The future of the internet as we know it is tied to 5G wireless networks that are being connected around the world. That’s great news for 5G stocks.
Fifth generation, or 5G, wireless started being deployed in 2019 and is forecast to have nearly two billion subscribers around the world by 2025, according to GSM Association. The successor to 4G wireless, 5G networks promises to have lightning-quick download speeds and help advance everything from self-driving cars and artificial intelligence to the Internet of Things (IoT).
In short, 5G is expected to propel society headlong into the future, making things that have only been talked about until now a reality. While it is still early days for the 5G revolution, there are already winners and losers emerging in the race to connect us all to the latest and greatest version of the internet.
In this article we look at 5G stocks that are falling behind.
5G Stocks That Are Falling Behind: Qualcomm (QCOM)
QCOM stock has been heading in the wrong direction this year, down 16% since Feb. 2. Today, QCOM stock is trading at $134 a share.
The depreciation in the share price has come despite the company posting better-than-expected first quarter earnings and positive forward guidance. The decline can be partly attributed to profit taking and the current rotation of investors out of technology stocks.
But there are some other issues at play here too.
There is a global shortage of the processor microchips used to power everything from cars to smartphones, and the shortage has hit Qualcomm hard. Recent media reports claim that San Diego-based Qualcomm, which manufactures semiconductors and software that run wireless technology, is struggling to meet demand for the latest Android enabled smartphones due to the chip shortage.
Another issue impacting the price of QCOM stock is news that Apple (NASDAQ:AAPL) is planning to develop its own 5G smartphone modems, which would replace the Qualcomm Snapdragon X55 modem that is currently found in iPhones. Until these issues are resolved, a cloud is likely to hang over Qualcomm and its shareholders.
Sad but true, once mighty Finnish telecommunications giant Nokia is now a penny stock. NOK stock has been pretty well flatlined for the past five years.
It peaked at $6.55 a share in late January when it was briefly targeted by the r/WallStreetBets crowd on Reddit. But the share price has since dropped back down to $4.20 a share, roughly the same level it was at in 2016. Many analysts had expected Nokia to rebound with the expansion of 5G wireless networks, especially in markets outside the U.S.
Unfortunately, that 5G bump has yet to materialize.
Nokia’s woes can be traced back to its 2016 acquisition of rival Alcatel-Lucent, which it did to expand its network business and global market share. Unfortunately, the $16.6 billion Alcatel-Lucent deal sent Nokia into cost-cutting mode and it fell behind in its 5G investments.
The company suspended its dividend in late 2019 and diverted the money to its 5G unit, but that effort looks like it has come too late. Nokia has said that it expects its revenue to decline as much as 6% this year and has characterized 2021 as “a year of transition.” Not good.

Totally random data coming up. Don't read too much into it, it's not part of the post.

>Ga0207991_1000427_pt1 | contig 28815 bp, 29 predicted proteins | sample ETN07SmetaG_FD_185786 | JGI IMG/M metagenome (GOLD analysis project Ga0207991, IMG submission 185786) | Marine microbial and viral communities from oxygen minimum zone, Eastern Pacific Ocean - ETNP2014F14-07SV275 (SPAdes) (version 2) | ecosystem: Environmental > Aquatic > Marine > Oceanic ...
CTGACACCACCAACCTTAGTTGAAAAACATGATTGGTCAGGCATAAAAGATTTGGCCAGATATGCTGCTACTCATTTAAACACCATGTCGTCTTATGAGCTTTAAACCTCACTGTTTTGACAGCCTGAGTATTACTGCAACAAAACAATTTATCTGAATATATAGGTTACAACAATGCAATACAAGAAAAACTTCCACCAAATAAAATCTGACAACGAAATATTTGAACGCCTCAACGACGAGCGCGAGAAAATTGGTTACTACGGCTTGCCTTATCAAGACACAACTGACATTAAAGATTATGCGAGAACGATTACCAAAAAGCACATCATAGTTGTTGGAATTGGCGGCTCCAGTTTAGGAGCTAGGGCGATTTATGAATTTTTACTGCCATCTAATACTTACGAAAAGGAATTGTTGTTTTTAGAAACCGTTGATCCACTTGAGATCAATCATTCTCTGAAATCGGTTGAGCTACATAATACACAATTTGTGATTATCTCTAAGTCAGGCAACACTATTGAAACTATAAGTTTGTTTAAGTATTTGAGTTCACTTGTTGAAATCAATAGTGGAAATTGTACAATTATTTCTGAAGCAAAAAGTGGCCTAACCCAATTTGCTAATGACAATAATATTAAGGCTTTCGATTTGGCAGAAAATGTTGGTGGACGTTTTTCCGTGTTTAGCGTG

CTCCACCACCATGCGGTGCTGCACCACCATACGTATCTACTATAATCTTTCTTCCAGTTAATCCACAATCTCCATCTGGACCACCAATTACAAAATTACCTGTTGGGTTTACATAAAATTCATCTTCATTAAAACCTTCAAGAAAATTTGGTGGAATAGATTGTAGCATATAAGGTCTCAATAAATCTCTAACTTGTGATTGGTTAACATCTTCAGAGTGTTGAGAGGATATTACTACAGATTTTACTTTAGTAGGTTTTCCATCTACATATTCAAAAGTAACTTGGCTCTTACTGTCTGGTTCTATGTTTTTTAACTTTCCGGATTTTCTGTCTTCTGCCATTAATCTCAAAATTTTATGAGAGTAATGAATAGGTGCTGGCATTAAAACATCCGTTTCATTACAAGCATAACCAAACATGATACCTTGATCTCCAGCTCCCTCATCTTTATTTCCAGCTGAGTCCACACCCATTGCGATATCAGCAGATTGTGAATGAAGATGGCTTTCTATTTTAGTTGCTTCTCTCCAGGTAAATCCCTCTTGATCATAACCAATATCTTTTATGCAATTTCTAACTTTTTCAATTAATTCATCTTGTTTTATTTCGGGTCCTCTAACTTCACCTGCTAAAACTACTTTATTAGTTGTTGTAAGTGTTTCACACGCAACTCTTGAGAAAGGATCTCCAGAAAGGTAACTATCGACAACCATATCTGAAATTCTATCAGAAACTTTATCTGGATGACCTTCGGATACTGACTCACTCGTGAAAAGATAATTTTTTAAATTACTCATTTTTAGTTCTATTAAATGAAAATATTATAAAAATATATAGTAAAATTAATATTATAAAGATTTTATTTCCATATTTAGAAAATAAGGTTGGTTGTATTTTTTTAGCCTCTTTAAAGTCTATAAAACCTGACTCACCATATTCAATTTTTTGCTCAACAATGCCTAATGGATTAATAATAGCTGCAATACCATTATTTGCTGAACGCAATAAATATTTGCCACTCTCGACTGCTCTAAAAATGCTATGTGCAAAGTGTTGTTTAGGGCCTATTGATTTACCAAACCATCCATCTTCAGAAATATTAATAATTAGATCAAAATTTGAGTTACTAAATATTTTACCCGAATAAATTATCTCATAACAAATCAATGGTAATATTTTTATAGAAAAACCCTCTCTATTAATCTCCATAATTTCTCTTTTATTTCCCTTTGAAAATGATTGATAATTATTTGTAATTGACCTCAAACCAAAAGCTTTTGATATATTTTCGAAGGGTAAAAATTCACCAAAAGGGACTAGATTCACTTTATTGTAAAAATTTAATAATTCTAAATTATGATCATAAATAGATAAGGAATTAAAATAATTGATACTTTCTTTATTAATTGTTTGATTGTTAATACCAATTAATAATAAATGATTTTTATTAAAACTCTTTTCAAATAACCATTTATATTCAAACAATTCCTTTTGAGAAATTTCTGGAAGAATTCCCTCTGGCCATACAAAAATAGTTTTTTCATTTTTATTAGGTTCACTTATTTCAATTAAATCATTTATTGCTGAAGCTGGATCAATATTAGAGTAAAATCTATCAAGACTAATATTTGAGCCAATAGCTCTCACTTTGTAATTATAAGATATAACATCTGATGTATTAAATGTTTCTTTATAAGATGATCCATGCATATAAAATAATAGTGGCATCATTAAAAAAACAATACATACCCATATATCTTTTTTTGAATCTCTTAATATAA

5G Stocks That Are Falling Behind: Ericsson (ERIC)
Ericsson is another one of those 5G stocks that should be performing better. The Swedish company has seen its stock fall a rise 1% in the past month to $13.75 per share.
While Ericsson isn’t performing as poorly as rival Nokia, the company has not lived up to expectations when it comes to the deployment of 5G networks.
Ericsson Chief Executive Officer Borje Ekholm recently criticized European regulators and politicians for the slow and inconsistent roll out of 5G wireless on the continent, saying that Europe has a “non-functioning” telecoms market and is falling behind the U.S. and China when it comes to next generation internet penetration.
In short, Ekholm feels that excessive bureaucracy and red tape are preventing the needed consolidation of telecom companies in Europe and preventing countries from introducing the infrastructure needed to run 5G wireless. This despite the fact that 5G wireless is forecast to boost the eurozone’s gross domestic product (GDP) by two percentage points annually.
Maryland-based telecommunications networking equipment and software supplier Ciena should be surfing a 5G wireless tsunami all the way to the bank. However, the investor rotation into cyclical, energy and industrial stocks, coupled with soft forward guidance from the company, have conspired to send CIEN stock down 7% from its 52-week high. The company’s share price is now $57.
In its most recent earnings report, Ciena, which manufactures optical communications network gear, said its adjusted earnings were flat from a year earlier at 52 cents per share. The company’s revenue fell 9% to $757.1 million. Worse, for the current quarter, Ciena issued weak guidance, saying that it expects revenue of about $810 million, below the consensus estimate of analysts for revenue of $828 million.
The downbeat situation seems to be due to the fact that businesses and commercial clients halted technology investments during the global pandemic. Ciena said late last year that it has experienced “a meaningful slowdown in orders.” Investors have been hitting the “sell” button ever since.\
Here’s hoping there’s a meaningful turnaround this year.
On the date of publication, Joel Baglole did not have (either directly or indirectly) any positions in the securities mentioned in this article.